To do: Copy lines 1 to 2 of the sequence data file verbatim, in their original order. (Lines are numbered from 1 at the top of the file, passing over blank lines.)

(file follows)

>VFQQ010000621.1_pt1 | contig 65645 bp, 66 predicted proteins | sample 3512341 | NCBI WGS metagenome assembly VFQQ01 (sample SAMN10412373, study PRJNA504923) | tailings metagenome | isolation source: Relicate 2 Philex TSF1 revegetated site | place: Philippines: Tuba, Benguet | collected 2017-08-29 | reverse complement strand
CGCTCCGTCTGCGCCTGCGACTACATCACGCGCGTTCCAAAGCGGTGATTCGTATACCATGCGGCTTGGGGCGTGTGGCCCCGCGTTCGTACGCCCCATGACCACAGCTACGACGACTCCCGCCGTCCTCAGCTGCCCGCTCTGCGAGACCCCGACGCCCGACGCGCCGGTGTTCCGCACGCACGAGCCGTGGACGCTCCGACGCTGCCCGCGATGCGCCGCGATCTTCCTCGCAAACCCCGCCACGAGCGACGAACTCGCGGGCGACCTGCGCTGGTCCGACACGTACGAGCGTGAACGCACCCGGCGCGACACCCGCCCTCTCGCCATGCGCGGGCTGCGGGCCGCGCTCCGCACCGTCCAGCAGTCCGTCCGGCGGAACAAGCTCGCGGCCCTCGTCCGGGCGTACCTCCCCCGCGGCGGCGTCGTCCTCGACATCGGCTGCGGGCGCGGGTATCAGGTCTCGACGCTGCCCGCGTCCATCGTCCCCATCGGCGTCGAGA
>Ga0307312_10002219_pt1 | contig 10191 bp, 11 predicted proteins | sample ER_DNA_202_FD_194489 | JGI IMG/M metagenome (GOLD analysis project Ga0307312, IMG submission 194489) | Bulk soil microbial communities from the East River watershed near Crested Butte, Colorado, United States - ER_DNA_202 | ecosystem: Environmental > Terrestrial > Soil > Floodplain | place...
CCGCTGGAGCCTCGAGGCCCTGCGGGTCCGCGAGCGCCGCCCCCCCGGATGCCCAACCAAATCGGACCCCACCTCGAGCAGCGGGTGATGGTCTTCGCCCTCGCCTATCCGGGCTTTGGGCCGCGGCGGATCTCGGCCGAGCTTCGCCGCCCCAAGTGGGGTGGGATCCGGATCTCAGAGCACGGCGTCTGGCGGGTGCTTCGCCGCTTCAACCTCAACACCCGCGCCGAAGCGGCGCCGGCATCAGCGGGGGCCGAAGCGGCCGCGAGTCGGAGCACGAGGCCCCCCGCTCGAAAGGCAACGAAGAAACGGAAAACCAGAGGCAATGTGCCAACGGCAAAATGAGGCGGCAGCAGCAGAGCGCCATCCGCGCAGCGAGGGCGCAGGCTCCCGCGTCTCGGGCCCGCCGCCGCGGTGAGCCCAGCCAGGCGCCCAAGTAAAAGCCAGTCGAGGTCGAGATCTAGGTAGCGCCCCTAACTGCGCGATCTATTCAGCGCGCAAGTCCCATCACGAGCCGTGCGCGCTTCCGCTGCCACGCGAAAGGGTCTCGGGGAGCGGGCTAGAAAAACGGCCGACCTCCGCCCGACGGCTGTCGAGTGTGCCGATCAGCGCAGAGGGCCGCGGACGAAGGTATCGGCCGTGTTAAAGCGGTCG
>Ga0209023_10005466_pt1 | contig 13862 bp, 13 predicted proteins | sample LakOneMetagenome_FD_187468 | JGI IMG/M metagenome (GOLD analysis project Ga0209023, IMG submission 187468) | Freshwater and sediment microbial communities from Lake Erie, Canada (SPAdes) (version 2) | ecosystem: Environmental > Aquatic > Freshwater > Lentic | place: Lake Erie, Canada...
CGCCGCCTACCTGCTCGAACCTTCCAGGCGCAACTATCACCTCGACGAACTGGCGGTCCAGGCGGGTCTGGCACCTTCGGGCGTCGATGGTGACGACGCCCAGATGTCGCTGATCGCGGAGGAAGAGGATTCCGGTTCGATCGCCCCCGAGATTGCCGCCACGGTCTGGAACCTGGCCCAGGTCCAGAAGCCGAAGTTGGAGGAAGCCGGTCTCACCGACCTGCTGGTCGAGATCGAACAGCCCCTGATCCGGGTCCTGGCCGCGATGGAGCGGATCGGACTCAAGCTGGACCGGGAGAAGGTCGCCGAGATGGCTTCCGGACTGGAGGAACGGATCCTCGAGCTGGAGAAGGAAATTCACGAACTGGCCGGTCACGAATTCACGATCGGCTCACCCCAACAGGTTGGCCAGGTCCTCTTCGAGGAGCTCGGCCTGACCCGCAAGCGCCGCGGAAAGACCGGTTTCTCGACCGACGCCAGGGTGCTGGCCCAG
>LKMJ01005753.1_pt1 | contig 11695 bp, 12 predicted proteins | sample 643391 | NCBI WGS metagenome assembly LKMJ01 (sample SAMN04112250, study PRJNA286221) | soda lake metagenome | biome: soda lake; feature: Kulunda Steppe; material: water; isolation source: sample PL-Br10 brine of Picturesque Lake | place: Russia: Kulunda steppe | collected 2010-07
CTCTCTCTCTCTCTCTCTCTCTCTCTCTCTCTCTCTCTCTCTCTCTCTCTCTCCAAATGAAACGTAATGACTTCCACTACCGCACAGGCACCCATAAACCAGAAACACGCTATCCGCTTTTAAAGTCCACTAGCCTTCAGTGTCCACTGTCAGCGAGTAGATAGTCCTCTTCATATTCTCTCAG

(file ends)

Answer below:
>VFQQ010000621.1_pt1 | contig 65645 bp, 66 predicted proteins | sample 3512341 | NCBI WGS metagenome assembly VFQQ01 (sample SAMN10412373, study PRJNA504923) | tailings metagenome | isolation source: Relicate 2 Philex TSF1 revegetated site | place: Philippines: Tuba, Benguet | collected 2017-08-29 | reverse complement strand
CGCTCCGTCTGCGCCTGCGACTACATCACGCGCGTTCCAAAGCGGTGATTCGTATACCATGCGGCTTGGGGCGTGTGGCCCCGCGTTCGTACGCCCCATGACCACAGCTACGACGACTCCCGCCGTCCTCAGCTGCCCGCTCTGCGAGACCCCGACGCCCGACGCGCCGGTGTTCCGCACGCACGAGCCGTGGACGCTCCGACGCTGCCCGCGATGCGCCGCGATCTTCCTCGCAAACCCCGCCACGAGCGACGAACTCGCGGGCGACCTGCGCTGGTCCGACACGTACGAGCGTGAACGCACCCGGCGCGACACCCGCCCTCTCGCCATGCGCGGGCTGCGGGCCGCGCTCCGCACCGTCCAGCAGTCCGTCCGGCGGAACAAGCTCGCGGCCCTCGTCCGGGCGTACCTCCCCCGCGGCGGCGTCGTCCTCGACATCGGCTGCGGGCGCGGGTATCAGGTCTCGACGCTGCCCGCGTCCATCGTCCCCATCGGCGTCGAGA